Muscle Contraction (Encyclopedia of Nursing & Allied Health)
Muscle contraction is the response a muscle has to any kind of stimuli where the result is shortening in length and development of force.
There are three general types of muscle in our bodies. They are skeletal (striated), cardiac, and smooth (visceral) muscle. When skeletal muscles contract, they help the body move and breathe. Skeletal muscles are attached to bones and function in a fashion similar to a lever. Skeletal muscle responds to stimuli that are both voluntary and involuntary.
Although similar to skeletal muscle, cardiac muscle is unique to the heart. Cardiac cells are smaller and contain more mitochondria than skeletal muscle. The mitochondria produce high-energy molecules in the form of ATP to supply cardiac muscles with the fuel they need to continuously contract, pumping blood through the circulatory system. The heart is an involuntary muscle and does not need any input from the nervous system to initiate and maintain a contraction.
Myofibrils within the muscle fibers (muscle cells) of skeletal and cardiac muscle have thick and thin filaments that overlap to create patterns called I-bands, H-zones, A-bands, Z-discs, and M-line. Thin filaments contain two strands of protein called actin that is wound into a helical structure with a strand of two other proteins called troponin and tropomyosin. Thick filaments contain many small filaments of protein called myosin filaments, which consist of a head and a tail. These patterns give skeletal and cardiac muscle a "striated" appearance. During skeletal and cardiac muscle contraction, the I-band shortens, while the other bands and zones remain the same length.
Smooth muscle lines the walls of the body's viscera (organs), particularly the blood vessels and digestive system. It lacks striations found in skeletal muscle. When smooth muscles contract, they control the passage of substances through the tubular structures of the blood vessels and intestines. Smooth muscle is controlled involuntarily.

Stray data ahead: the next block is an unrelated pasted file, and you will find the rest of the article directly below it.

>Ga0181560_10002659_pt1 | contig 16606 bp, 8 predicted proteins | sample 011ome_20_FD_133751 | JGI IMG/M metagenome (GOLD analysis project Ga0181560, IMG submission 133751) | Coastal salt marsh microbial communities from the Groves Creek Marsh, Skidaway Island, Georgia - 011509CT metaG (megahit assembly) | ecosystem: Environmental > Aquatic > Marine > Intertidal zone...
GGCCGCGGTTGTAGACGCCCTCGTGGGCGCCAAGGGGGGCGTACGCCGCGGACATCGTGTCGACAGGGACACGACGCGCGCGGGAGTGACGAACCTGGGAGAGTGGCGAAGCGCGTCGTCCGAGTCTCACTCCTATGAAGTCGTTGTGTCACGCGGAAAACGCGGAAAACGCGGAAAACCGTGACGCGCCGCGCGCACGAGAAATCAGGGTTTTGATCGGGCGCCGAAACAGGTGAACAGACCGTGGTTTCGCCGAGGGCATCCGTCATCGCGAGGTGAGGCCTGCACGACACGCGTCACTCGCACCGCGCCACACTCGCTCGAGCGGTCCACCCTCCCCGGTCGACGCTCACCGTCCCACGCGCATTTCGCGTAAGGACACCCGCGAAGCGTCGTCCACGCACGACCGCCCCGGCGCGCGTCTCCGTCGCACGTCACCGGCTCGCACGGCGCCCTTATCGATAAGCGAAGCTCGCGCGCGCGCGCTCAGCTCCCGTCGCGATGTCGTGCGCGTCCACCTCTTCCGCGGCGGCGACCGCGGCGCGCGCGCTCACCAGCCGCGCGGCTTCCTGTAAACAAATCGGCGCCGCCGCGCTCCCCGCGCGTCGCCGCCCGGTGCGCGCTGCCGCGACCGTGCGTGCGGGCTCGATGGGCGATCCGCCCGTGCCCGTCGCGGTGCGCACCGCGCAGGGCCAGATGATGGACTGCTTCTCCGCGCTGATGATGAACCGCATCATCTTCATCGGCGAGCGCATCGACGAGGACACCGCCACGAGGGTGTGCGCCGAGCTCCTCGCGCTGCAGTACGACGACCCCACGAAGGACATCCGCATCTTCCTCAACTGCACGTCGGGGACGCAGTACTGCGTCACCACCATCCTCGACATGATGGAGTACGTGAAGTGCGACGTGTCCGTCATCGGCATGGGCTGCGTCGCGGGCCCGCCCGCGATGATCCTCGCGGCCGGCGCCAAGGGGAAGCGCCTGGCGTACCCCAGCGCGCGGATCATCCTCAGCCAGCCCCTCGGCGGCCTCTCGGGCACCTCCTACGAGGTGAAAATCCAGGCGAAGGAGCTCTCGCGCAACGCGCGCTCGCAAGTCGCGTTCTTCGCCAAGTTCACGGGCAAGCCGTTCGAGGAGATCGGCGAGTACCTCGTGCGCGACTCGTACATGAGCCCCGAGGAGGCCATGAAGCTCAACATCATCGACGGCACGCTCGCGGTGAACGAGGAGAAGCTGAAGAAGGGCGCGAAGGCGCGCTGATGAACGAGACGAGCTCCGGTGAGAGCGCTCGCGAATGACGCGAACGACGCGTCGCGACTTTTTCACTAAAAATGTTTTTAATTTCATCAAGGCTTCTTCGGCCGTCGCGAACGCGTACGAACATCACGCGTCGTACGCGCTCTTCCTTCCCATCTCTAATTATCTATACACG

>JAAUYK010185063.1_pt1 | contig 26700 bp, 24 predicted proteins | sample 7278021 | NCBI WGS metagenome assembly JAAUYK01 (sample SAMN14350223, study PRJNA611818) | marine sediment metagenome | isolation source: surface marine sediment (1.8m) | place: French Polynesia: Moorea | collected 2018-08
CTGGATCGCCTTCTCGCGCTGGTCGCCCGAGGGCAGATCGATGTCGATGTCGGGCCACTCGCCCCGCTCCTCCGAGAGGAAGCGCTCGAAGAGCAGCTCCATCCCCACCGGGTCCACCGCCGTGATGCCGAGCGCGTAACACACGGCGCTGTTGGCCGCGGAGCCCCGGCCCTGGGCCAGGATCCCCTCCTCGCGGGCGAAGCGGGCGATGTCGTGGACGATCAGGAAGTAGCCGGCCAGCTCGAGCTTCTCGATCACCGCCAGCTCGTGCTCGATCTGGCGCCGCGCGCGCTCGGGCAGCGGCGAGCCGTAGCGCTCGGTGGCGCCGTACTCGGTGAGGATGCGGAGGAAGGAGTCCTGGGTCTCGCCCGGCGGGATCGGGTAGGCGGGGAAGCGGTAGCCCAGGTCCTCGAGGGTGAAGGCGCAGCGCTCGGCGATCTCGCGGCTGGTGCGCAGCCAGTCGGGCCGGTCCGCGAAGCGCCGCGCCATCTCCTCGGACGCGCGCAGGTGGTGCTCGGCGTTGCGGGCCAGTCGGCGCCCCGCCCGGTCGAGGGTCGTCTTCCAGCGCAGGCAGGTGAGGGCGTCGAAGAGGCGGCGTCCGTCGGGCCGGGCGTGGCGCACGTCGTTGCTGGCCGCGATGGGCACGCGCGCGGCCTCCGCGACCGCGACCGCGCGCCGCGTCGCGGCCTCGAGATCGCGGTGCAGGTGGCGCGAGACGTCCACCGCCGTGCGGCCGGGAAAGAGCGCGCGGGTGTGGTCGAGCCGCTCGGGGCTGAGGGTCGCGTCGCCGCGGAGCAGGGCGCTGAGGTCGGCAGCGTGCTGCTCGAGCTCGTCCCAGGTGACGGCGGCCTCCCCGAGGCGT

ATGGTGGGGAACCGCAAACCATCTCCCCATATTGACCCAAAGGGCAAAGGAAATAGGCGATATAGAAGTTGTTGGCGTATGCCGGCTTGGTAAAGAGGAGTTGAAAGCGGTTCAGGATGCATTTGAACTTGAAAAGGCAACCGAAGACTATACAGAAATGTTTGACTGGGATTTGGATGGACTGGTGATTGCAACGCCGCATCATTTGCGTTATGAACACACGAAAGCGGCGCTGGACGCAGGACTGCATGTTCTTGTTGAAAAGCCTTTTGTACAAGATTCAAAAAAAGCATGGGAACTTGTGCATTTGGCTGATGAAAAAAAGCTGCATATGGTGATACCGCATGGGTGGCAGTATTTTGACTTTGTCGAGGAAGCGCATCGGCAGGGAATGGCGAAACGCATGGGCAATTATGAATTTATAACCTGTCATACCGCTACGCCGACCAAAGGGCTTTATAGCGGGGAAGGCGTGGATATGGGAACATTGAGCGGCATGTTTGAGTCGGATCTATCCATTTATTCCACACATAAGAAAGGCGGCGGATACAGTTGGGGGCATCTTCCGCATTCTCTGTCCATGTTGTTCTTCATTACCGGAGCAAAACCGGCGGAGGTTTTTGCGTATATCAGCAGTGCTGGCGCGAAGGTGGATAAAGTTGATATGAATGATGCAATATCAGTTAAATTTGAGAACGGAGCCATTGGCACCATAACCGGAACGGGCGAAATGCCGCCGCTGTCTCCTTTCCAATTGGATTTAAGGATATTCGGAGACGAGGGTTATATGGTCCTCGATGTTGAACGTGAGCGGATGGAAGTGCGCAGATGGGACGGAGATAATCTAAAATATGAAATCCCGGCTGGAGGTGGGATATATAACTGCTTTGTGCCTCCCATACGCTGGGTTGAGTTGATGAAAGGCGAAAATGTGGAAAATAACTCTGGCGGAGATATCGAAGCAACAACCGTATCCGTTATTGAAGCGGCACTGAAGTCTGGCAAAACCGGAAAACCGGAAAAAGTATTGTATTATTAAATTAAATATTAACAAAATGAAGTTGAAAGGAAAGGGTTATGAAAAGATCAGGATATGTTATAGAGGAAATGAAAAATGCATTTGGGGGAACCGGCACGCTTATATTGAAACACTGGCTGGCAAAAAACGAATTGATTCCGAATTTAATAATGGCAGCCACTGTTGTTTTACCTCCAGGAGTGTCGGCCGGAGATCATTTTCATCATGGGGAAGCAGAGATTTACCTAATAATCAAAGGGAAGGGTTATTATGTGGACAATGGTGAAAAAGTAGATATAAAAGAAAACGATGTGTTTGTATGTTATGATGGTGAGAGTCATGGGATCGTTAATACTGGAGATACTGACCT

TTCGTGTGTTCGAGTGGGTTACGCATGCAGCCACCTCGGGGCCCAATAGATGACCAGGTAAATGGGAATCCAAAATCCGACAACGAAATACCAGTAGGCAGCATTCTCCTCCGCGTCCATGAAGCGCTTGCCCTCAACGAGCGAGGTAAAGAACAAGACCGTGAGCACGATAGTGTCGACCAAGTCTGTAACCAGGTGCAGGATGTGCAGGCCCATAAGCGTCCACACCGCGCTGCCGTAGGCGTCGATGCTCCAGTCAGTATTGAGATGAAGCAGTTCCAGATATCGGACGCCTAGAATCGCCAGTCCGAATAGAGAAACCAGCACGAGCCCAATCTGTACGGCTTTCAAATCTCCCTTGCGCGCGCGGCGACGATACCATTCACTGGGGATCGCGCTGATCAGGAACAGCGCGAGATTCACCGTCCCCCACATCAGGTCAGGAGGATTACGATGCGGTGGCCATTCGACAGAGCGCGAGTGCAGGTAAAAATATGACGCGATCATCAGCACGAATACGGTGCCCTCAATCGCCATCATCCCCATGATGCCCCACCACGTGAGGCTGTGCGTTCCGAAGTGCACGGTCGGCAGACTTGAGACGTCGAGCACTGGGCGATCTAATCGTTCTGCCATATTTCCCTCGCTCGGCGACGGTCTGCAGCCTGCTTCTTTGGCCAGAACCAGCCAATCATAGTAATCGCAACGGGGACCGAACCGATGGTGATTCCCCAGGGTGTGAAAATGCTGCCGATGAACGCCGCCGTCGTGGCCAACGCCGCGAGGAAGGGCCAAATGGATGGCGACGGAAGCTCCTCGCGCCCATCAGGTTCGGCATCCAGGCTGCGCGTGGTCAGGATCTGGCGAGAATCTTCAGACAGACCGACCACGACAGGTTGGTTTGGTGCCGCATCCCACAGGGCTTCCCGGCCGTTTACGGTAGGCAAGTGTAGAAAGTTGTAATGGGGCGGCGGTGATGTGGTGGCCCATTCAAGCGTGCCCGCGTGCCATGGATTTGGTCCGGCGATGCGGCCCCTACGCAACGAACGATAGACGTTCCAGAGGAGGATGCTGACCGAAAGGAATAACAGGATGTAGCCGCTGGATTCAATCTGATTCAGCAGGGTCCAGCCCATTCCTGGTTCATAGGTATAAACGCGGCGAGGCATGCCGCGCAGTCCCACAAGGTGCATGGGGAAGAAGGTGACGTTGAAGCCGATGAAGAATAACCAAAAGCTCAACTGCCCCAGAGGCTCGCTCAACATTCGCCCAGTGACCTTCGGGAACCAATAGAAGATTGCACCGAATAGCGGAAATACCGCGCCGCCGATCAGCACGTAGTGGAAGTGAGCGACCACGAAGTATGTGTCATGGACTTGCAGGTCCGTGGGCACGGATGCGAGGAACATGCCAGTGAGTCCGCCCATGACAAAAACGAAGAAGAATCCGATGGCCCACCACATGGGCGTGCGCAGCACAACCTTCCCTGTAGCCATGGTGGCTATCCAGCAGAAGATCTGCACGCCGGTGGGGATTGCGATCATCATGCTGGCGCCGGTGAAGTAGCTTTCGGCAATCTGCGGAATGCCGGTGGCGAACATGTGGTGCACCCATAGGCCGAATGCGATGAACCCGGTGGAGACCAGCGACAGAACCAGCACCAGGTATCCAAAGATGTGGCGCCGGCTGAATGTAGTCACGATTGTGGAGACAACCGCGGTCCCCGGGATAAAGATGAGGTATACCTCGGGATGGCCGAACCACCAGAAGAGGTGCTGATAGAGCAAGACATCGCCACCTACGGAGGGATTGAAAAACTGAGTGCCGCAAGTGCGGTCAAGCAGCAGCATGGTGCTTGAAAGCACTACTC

The nature of the contraction
Muscle contractions generally involve the shortening of a muscle while exerting a force and performing work. However, there are many different types of contractions, and some do not strictly follow that definition. Isometric contraction occurs when the muscle does not shorten, but it does exert force (e.g. pushing or pulling an immovable object). Isotonic contractions take place when the muscle length shortens and the force remains the same (e.g. lifting a weight at the gym). In an auxotonic contraction the force gradually increases while the muscle length is shortening (e.g. pulling on a rubber band). Conversely, a meiotonic contraction occurs when the force decreases as the muscle length shortens (e.g. depressing a key on a computer keyboard). Most muscle contractions involve a combination of two or more of the above contractions and are called mixed contractions. For example, when lifting a large bucket filled with water, there is first an isometric contraction, followed by isotonic shortening.
While skeletal muscle is resting, there is still a force exerted due to the tension created from the muscle's connection to the bone on each end of the muscle. This force is called the resting force and is similar to the force of a rubber band that is stretched. Tests performed in the laboratory demonstrate that muscles have an optimal length where contraction produces a maximum active force. Maximum force usually occurs at the natural length of the muscle and is termed optimal length (L0).